Christ, our Light

Quotations for January, 2011

Saturday, January 1, 2011
Feast of the Naming & Circumcision of Jesus

I don’t ask God to bless what I do. I pray He will help me to do what He blesses.
... Robert Pierce (1914-1978), founder and president, World Vision, in a private communication from World Vision (see also Ps. 41:1; Matt. 10:40; 25:34-40; more at Attitudes, Blessing, God, Prayer)

Sunday, January 2, 2011
Feast of Basil the Great & Gregory Nazianzen, Bishops, Teachers, 379 & 389
Commemoration of Seraphim, Monk of Sarov, Mystic, Staretz, 1833

If, then, the sojourn of the Lord in flesh has never taken place, the Redeemer paid not the fine to death on our behalf, nor through Himself destroyed death’s reign. For if what was reigned over by death was not that which was assumed by the Lord, death would not have ceased working his own ends, nor would the sufferings of the God-bearing flesh have been made our gain; He would not have killed sin in the flesh: we who had died in Adam should not have been made alive in Christ; the fallen to pieces would not have been framed again; the shattered would not have been set up again; that which by the serpent’s trick had been estranged from God would never have been made once more His own. All these boons are undone by those that assert that it was with a heavenly body that the Lord came among us.
... St. Basil the Great (330?-379), in Letter CCLXI, to the Sozopolitans (see the book; see also Isa. 51:11; Rom. 5:17; 1 Cor. 15:22; Gal. 3:13; Phil.2:7; more at Christ, Death, Error, God, Heresy, Redemption, Sin, Work)

Monday, January 3, 2011
Commemoration of Gladys Aylward, Missionary in China, 1970

It is precisely when every earthly hope has been explored and found wanting, when every possibility of help from earthly sources has been sought and is not forthcoming, when every recourse this world offers, moral as well as material, has been drawn on and explored with no effect, when in the shivering cold every stick of wood has been thrown on the fire and in the gathering darkness every glimmer of light has finally flickered out—it’s then that Christ’s hand reaches out, sure and firm. Then Christ’s words bring their inexpressible comfort, then his light shines brightest, abolishing the darkness for ever.
... Malcolm Muggeridge (1903-1990), The End of Christendom, W. B. Eerdmans, 1980, p. 56 (see the book; see also Matt. 5:3-4; Isa. 53:3-5; Matt. 14:28-31; Luke 24:18-21; more at Christ, Comfort, Darkness, Hope, Light)

Tuesday, January 4, 2011

The work of God in converting souls, opening blind eyes, unstopping deaf ears, raising dead souls to life, and rescuing the miserable captivated souls out of the hands of Satan, was begun soon after the fall of man, has been carried on in the world ever since to this day, and will be to the end of the world. God has always, ever since the first erecting of the church of the redeemed after the fall, had such a church in the world. Though oftentimes it has been reduced to a very narrow compass, and to low circumstances; yet it has never wholly failed.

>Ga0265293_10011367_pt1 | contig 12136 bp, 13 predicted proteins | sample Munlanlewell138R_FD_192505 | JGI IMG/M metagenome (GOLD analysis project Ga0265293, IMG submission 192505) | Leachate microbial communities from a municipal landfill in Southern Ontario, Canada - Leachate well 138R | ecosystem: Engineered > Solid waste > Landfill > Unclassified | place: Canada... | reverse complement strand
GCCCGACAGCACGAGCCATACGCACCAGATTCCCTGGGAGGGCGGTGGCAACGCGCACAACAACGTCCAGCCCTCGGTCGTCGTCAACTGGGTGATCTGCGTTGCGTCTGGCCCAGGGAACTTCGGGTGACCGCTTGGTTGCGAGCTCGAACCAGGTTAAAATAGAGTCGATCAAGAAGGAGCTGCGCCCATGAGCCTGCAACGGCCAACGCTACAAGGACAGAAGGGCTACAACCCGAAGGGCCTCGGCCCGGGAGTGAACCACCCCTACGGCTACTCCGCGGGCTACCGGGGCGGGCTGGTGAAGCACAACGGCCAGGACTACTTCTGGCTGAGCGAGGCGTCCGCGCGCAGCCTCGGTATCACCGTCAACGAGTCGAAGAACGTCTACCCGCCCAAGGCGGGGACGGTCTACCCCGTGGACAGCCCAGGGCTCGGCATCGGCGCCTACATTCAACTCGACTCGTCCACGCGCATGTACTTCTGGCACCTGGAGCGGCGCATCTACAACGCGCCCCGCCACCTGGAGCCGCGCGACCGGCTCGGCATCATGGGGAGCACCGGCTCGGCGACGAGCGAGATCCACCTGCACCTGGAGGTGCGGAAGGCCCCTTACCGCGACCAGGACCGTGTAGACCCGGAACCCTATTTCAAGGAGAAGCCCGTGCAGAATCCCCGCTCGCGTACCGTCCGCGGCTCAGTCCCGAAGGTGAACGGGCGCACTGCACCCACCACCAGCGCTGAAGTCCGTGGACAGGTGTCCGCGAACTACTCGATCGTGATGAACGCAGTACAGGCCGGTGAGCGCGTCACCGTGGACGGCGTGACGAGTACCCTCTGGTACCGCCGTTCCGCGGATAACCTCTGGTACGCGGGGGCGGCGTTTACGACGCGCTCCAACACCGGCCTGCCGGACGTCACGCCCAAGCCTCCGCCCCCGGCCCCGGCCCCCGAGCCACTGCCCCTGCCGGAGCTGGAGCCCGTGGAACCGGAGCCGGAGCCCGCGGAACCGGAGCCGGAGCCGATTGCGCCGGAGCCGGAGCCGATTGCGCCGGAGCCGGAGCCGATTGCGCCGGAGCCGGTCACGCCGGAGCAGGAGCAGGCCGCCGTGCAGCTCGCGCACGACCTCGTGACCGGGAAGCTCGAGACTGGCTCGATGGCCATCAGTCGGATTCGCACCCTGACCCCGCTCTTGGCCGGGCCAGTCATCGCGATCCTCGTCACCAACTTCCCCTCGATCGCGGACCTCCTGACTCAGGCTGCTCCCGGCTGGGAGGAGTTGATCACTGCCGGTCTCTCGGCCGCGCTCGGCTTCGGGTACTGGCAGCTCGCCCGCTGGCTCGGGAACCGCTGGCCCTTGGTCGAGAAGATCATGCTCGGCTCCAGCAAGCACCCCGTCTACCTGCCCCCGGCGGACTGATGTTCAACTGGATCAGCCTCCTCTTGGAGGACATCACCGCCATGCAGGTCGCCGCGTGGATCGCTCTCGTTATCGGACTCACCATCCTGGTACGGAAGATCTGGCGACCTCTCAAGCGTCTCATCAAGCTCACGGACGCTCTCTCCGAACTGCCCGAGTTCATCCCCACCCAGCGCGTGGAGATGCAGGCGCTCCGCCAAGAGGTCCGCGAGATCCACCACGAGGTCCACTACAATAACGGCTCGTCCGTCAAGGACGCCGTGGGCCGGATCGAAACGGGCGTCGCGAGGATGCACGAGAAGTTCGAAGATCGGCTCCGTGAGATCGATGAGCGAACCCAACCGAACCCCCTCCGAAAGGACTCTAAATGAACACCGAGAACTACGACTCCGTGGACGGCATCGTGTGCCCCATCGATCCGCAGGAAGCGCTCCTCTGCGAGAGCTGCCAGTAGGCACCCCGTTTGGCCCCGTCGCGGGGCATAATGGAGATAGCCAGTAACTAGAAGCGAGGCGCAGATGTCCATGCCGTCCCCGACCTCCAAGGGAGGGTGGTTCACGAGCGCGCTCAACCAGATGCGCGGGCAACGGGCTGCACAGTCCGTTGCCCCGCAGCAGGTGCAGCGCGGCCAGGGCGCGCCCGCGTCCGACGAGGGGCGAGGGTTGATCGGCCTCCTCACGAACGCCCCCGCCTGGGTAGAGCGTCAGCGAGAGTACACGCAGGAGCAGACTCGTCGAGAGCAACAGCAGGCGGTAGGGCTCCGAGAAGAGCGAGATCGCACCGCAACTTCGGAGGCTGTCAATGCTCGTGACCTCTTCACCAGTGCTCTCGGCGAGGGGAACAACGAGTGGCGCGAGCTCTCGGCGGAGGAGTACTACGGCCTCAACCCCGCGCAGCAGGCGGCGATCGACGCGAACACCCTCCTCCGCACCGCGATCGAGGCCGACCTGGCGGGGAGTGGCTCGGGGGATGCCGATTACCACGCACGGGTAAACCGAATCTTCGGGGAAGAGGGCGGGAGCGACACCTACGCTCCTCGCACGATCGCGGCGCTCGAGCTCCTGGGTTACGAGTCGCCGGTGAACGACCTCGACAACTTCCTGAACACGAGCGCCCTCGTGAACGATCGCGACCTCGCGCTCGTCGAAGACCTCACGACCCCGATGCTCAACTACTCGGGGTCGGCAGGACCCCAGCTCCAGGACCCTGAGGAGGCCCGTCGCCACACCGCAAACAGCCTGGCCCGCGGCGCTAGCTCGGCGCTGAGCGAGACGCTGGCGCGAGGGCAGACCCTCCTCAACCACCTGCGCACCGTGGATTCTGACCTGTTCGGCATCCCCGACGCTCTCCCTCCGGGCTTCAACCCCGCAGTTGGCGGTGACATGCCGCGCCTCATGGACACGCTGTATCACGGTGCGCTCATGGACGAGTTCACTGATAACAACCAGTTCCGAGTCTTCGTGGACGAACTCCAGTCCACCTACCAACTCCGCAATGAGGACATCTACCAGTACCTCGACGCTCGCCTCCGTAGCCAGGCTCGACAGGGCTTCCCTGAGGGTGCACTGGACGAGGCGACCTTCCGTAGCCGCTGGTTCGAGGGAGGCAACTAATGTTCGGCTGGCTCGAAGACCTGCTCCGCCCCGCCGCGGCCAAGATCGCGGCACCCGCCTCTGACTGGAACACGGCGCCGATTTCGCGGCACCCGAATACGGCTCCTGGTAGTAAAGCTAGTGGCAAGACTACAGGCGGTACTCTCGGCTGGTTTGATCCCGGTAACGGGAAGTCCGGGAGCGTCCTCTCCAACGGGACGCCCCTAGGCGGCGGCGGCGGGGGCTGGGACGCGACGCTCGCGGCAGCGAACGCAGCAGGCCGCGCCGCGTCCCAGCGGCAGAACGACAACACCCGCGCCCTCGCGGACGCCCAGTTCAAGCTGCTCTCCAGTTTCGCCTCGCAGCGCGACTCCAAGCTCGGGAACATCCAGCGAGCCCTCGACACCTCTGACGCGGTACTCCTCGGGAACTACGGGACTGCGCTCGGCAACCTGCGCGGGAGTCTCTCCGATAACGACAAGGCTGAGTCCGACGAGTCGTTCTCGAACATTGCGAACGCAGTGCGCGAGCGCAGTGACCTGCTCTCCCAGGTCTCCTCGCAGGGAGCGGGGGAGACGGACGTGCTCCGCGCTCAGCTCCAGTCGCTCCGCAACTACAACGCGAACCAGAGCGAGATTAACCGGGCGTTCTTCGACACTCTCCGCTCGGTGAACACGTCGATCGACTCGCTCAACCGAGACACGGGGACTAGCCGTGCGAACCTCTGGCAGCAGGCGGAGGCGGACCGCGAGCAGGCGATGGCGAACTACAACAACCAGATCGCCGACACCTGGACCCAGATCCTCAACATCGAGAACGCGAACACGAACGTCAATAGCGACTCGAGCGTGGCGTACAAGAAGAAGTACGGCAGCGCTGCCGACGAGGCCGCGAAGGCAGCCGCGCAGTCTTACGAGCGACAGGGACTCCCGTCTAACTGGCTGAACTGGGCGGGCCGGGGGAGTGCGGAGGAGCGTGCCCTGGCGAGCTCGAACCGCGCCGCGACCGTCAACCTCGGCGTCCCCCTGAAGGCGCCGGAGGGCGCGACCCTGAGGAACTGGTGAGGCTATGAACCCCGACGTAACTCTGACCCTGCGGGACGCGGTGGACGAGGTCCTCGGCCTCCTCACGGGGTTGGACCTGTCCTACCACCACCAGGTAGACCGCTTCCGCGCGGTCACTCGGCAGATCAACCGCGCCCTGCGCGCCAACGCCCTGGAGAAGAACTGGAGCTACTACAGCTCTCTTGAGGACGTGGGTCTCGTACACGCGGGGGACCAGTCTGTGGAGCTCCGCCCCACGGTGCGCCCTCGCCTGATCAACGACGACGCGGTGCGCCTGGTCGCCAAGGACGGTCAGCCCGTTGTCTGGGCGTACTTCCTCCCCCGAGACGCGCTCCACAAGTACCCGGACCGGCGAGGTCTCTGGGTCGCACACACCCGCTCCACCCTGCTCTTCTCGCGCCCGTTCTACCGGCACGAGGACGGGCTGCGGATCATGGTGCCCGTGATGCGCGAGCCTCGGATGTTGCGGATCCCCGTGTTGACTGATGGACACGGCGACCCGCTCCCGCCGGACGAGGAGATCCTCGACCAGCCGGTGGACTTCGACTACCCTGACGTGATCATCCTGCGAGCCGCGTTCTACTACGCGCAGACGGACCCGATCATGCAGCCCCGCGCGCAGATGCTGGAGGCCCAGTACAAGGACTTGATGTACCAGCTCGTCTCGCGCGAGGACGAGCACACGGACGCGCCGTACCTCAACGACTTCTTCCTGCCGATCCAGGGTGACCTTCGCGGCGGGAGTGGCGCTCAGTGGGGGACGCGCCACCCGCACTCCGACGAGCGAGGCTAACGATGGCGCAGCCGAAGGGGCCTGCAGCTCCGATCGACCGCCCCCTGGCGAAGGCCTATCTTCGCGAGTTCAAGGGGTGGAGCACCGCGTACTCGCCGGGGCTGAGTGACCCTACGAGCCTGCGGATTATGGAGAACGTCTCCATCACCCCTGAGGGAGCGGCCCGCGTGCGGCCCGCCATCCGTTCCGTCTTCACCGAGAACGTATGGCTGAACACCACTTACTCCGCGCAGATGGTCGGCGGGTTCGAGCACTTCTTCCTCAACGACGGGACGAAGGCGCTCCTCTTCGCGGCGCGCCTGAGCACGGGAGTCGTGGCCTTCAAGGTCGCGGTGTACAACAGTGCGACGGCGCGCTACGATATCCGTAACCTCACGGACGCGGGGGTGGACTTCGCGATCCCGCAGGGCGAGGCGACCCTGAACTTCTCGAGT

... Jonathan Edwards (1703-1758), The Works of President Edwards, v. II, Worcester: Isaiah Thomas, Jun., 1808, p. 535 (see the book; see also 1 Kings 19:18; Isa. 61:1-3; Joel 2:32; Matt. 11:4-6; Luke 4:18-21; John 3:16; more at Beginning, Church, Conversion, Fall, God, Redemption, Soul)

Wednesday, January 5, 2011

Christ is the Master; the Scriptures are only the servant. The true way to test all the Books is to see whether they work the will of Christ or not. No Book which does not preach Christ can be apostolic, though Peter or Paul were its author. And no Book which does preach Christ can fail to be apostolic, although Judas, Ananias, Pilate, or Herod were its author.
... Martin Luther (1483-1546), quoted in The Religions of Authority and the Religion of the Spirit, Auguste Sabatier, London: Williams & Norgate, 1904, p. 158 (see the book; see also Gal. 1:8-9; John 1:1-5; 1 Cor. 2:2; 15:3; 1 Thess. 2:13; 2 Tim. 3:14-17; more at Bible, Book, Christ, Master, Preach)

Thursday, January 6, 2011

Grace is the incomprehensible fact that God is well pleased with a man, and that a man can rejoice in God. Only when grace is recognized to be incomprehensible is it grace. Grace exists, therefore, only where the Resurrection is reflected. Grace is the gift of Christ, who exposes the gulf which separates God and man, and, by exposing it, bridges it.
... Karl Barth (1886-1968), The Epistle to the Romans, translated from the 6th edition by Edwyn C. Hoskyns, London: Oxford University Press, H. Milford, 1933, 6th ed., Oxford University Press US, 1968, p. 31 (see the book; see also Rom. 5:1-2; Matt. 3:17; John 1:17; Rom. 1:1-4; 3:22-24; Eph. 2:8-9; Jas. 1:17-18; more at Christ, Easter, God, Grace, Resurrection)

Friday, January 7, 2011

On the one hand, in matters of the spirit, nothing fails like success. On the other hand, in matters of the spirit, nothing succeeds like failure.